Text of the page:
Moving from Passive Allyship to Action

Three Things Therapists Can Do Right Now

Lambers Fisher, Deran Young, Amber Flynn

In the midst of nationwide protests against racial injustice, many white therapists are wondering what they can do to contribute to the healing process of racial trauma, both in and outside of the therapy room. How can they go beyond being a passive ally, to being an active force for change the world?

This clip from our series of discussion panels with clinicians of color from a range of therapeutic specialties explores the proactive steps that white therapists can take to move into action.

Lambers Fisher, LMFT, MDiv, is a therapist, supervisor, and adjunct instructor of multicultural awareness and diversity. Deran Young, LCSW, MPA, is the founder of Black Therapists Rock, an organization committed to improving the social and psychological well-being of vulnerable communities. Amber Flynn, NCC, LPCC, is a licensed clinical professional counselor specializing in race-based trauma. Zachary Taylor, MA, LPC, NCC, is the director of continuing education at Psychotherapy Networker.

As our panelists note, therapists are among those who can make a big impact in calling out racism, healing racial trauma, and dismantling systemic inequality. Have self-compassion for yourself, explains therapist Deran Young. This soul-searching will allow you to have compassion for others, including the Black clients who show up in your office.

Keep the current momentum toward change going, says therapist Lambers Fisher. Even if you're not standing at the front of a protest line, you can kindle the spark for a client who's interested in getting involved in community activism, and reinforce the importance of remaining vocal about racism and systemic inequality.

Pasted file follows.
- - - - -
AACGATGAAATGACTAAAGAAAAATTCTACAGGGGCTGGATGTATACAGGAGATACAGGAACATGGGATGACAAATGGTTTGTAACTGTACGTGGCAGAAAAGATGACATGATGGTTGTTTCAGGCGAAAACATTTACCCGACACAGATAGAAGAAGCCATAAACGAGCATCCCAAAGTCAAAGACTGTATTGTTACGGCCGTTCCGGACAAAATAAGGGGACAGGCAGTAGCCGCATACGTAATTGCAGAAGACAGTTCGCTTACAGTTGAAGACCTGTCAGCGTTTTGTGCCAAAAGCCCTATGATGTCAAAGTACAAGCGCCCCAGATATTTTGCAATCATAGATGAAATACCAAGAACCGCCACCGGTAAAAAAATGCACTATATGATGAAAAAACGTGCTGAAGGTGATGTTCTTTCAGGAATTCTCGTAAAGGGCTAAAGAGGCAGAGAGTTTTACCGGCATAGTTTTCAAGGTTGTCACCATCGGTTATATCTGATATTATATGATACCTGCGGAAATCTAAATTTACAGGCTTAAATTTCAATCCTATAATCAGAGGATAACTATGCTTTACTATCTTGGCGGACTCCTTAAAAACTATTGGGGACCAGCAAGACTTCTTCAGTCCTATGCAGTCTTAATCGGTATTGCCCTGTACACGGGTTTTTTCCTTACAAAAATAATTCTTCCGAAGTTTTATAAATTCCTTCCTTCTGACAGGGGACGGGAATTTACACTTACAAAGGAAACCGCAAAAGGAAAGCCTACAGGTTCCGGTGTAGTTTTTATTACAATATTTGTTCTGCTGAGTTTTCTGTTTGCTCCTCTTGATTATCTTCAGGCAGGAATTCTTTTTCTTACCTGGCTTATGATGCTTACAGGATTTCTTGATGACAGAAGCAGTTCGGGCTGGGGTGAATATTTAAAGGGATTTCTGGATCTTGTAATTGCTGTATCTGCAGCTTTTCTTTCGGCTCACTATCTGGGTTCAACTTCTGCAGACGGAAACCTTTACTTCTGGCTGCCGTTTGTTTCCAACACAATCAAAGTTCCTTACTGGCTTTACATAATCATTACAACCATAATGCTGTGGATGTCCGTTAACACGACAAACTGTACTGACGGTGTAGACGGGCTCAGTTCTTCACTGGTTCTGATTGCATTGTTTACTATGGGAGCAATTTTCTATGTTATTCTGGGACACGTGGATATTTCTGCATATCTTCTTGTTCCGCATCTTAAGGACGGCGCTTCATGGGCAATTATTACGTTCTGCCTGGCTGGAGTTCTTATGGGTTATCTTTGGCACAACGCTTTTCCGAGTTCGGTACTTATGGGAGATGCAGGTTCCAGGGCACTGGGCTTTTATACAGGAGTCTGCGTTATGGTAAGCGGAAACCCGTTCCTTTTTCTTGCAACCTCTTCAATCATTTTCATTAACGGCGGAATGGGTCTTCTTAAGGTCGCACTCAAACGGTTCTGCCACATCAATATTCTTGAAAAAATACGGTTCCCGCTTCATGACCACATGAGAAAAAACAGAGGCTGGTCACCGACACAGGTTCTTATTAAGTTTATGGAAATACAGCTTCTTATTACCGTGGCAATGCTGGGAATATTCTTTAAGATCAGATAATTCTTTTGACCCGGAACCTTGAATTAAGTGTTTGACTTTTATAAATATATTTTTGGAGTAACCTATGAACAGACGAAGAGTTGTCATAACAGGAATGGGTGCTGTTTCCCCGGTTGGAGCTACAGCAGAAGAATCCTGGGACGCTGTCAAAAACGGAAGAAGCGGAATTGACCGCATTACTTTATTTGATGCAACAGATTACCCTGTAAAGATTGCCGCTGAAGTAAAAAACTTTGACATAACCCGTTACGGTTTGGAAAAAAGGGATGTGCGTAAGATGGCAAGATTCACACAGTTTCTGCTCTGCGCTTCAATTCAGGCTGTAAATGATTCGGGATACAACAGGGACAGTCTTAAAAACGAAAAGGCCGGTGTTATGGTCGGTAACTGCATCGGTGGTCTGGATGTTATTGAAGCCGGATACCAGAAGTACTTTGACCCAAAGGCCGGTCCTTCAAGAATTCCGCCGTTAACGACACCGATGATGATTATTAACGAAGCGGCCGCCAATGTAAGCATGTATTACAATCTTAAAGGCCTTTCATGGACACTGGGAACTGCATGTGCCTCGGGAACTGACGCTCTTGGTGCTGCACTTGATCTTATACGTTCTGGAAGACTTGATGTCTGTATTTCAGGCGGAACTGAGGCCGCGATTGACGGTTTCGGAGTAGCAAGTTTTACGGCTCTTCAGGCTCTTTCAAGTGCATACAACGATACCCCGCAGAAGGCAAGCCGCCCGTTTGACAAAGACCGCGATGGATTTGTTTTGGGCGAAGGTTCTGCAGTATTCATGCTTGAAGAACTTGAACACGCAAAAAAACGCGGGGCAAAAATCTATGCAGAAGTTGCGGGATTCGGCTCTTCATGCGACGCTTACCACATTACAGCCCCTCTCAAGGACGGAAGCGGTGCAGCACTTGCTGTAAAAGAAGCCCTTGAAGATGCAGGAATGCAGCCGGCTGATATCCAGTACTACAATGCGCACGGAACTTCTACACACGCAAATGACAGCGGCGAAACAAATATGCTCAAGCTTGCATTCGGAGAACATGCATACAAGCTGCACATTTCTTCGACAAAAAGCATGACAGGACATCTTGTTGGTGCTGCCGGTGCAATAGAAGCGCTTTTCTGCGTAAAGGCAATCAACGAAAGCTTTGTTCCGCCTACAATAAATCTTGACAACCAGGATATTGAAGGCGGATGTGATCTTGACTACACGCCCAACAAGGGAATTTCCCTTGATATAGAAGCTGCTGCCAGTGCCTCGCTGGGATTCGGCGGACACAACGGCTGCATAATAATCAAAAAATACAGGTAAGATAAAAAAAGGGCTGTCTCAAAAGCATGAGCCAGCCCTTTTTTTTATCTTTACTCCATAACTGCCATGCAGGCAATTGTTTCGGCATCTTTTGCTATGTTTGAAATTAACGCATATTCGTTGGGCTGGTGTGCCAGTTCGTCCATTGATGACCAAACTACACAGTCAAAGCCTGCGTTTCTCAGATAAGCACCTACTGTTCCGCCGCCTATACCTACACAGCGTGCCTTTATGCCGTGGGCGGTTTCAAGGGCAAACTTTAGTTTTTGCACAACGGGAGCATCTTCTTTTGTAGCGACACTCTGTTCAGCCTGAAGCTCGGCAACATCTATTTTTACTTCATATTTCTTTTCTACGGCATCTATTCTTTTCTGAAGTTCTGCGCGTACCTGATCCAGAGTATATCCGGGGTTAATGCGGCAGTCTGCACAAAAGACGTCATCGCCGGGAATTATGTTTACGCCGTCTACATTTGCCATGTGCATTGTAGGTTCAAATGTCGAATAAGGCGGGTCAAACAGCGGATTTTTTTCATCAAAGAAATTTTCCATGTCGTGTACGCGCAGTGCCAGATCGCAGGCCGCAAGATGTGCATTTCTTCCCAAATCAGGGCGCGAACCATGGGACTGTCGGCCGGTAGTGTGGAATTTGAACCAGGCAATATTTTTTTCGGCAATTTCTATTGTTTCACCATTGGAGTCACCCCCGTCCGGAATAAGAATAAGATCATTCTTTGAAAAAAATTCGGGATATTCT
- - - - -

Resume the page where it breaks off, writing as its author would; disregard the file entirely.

Last, says therapist Amber Flynn, white therapists should have conversations with other white therapists about their own biases and past interactions with clients of color. They need to think deeply, she says, about what they might have done differently and envision what it would look like for them to actively engage in anti-racist work in the consulting room.

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Click here to watch a clip from more of this series.

Topic: Cultural, Social & Racial Issues | Professional Development

Tags: 2020 | activism | African American | Alliances | black issues | Cultural differences | Cultural identity | Cultural values | Cultural, Social & Racial Issues | culture | Personal & Professional Development | processing trauma | Professional Development | protest | race | race in therapy | race relations | Social activism | therapeutic alliance | therapy for trauma | Trauma | trauma and recovery | trauma recovery

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